8. Amanda on July 9, 2015 at 6:04 pm

    This was enlightening. Looking back I can definitely see how this works in my mind. Thank you. I’m looking forward to hearing how to raise self esteem.

    • Jenika on July 10, 2015 at 6:01 pm

      It’s cool, I think, when you learn some definitions or structure for something, and it helps you see past experience in a new light. See you again next time!

  9. Daniel on July 10, 2015 at 2:14 am

    I think this article really helped me to get a different point of view of myself. Right now I’m just in that crucial moment of becoming a photographer (after quitting to my engineering office work for 10 years) and feeling very bad about thinking that I may not be a good artist. However, after analyzing the reasons, I realized that at least for me, it is very important to have a good feedback from others about my work, and specially those who I consider professionals photographers. And that’s the case with this social media page (500px) where I been trying (and somehow failing) to get a good score on my work. It is really depressing to post something that you consider as a very good work and get such a bad review… How ever, I understand that I may not have a good rate when it comes to woman body and sunset pictures but at the end of the day, photography is not just about that but many other topics. Maybe Robert Capa wouldn’t had have any good score at 500px as well, who knows… And this somehow raise my mood, but not for long.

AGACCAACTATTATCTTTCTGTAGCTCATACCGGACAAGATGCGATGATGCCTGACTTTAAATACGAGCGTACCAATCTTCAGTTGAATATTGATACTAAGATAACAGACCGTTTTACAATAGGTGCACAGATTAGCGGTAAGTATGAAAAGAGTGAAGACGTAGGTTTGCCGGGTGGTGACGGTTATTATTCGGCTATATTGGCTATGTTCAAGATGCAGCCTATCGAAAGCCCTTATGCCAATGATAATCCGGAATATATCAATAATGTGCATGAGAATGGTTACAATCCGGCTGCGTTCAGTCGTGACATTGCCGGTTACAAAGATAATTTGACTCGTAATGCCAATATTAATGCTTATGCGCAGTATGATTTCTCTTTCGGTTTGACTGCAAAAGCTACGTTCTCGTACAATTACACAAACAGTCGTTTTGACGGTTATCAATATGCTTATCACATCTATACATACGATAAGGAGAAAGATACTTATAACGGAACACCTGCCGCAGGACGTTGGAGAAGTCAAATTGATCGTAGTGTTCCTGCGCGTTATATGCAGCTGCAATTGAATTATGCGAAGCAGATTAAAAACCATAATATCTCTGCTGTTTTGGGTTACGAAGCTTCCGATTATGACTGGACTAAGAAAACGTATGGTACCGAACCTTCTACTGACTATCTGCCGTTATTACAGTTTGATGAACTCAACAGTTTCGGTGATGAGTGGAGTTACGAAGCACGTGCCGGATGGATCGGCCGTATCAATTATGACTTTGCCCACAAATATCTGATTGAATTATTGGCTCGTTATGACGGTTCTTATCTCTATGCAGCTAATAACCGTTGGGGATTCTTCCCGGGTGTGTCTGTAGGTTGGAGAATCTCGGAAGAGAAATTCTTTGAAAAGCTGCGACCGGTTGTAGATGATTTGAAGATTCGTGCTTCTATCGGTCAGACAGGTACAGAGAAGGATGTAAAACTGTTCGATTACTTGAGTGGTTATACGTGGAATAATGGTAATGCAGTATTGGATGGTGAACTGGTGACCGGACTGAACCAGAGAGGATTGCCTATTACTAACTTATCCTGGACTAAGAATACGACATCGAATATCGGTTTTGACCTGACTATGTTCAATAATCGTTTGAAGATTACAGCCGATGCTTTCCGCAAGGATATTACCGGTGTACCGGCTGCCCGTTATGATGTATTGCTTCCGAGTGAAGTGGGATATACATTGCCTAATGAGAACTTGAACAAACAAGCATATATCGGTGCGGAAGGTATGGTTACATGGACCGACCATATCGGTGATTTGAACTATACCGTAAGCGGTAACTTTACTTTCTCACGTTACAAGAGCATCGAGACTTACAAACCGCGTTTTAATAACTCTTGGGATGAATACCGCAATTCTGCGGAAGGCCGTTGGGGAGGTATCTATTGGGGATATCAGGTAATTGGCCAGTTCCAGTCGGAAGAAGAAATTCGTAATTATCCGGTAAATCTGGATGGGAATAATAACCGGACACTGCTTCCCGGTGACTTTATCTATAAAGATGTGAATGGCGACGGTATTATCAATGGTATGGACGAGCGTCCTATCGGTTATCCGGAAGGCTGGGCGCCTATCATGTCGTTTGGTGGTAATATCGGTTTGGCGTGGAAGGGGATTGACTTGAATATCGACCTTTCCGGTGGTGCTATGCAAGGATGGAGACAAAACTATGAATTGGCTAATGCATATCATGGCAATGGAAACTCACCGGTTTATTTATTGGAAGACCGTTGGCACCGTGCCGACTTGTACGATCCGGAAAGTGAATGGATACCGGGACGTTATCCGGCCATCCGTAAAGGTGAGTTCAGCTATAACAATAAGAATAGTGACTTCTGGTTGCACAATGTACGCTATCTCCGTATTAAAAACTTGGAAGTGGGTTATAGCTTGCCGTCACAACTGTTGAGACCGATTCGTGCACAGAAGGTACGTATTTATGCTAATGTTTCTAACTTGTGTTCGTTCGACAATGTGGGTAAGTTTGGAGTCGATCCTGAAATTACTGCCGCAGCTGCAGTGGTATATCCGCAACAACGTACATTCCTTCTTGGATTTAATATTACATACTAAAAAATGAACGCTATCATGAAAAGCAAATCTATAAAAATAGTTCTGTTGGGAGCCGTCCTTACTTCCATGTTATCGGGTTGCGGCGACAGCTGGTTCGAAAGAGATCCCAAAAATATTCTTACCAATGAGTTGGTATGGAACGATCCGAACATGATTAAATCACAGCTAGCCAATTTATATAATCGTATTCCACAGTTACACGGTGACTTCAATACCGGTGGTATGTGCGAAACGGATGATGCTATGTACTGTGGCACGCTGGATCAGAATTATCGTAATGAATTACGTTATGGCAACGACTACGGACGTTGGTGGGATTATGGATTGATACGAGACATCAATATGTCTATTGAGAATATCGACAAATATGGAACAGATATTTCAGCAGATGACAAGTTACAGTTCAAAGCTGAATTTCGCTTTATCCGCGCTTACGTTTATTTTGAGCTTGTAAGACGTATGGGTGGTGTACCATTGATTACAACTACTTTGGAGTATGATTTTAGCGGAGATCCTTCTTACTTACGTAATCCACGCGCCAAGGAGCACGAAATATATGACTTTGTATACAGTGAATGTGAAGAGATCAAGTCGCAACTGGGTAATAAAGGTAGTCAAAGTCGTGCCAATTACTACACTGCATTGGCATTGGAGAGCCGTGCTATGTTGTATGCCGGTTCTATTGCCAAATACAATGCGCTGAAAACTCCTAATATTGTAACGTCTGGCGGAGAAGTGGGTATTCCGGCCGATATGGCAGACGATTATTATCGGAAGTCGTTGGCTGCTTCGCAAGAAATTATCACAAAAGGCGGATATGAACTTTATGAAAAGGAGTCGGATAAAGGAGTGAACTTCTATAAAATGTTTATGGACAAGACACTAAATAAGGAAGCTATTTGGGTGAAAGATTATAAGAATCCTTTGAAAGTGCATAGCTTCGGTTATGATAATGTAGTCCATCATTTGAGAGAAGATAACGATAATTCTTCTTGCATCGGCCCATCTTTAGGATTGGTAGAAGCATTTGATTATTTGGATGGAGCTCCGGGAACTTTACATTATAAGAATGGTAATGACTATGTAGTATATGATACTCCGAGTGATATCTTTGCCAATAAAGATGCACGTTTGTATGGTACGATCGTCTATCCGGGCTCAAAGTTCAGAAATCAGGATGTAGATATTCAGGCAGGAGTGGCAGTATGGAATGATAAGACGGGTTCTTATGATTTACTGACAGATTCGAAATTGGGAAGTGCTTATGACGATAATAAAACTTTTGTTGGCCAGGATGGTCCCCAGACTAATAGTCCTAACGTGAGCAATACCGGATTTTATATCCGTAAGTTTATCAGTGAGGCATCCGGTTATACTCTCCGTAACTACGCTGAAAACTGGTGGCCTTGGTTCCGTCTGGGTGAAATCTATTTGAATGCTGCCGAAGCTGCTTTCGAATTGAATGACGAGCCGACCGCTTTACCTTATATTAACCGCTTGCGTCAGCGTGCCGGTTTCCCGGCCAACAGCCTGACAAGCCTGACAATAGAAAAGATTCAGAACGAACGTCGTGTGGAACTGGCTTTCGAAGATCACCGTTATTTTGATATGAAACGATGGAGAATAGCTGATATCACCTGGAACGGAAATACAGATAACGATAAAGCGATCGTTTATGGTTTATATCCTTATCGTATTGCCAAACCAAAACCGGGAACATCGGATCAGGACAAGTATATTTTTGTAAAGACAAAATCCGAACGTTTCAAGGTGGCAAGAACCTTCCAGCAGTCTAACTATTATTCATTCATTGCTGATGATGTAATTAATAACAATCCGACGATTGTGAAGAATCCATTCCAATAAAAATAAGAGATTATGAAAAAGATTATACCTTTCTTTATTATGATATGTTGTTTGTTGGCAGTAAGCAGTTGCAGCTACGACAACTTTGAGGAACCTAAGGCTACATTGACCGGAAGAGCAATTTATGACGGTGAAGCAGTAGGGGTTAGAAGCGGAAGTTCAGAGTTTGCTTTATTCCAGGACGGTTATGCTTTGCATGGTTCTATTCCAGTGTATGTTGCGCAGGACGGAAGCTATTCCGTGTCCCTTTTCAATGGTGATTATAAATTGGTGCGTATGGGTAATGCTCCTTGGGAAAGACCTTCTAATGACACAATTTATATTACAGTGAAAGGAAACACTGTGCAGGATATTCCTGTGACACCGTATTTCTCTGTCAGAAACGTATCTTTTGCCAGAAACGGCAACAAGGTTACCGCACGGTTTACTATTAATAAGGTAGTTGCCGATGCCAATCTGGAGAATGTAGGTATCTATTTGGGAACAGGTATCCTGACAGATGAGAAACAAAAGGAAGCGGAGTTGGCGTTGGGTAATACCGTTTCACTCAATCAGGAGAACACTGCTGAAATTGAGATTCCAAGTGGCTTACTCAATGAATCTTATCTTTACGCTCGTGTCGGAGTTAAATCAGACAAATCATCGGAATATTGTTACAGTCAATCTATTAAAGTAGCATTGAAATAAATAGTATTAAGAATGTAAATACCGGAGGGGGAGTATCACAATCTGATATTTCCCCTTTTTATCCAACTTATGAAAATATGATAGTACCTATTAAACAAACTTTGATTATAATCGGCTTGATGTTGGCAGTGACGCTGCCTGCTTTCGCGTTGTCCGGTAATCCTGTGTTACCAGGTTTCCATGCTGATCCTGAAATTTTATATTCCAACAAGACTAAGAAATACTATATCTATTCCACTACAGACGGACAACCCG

• Jenika on July 10, 2015 at 6:00 pm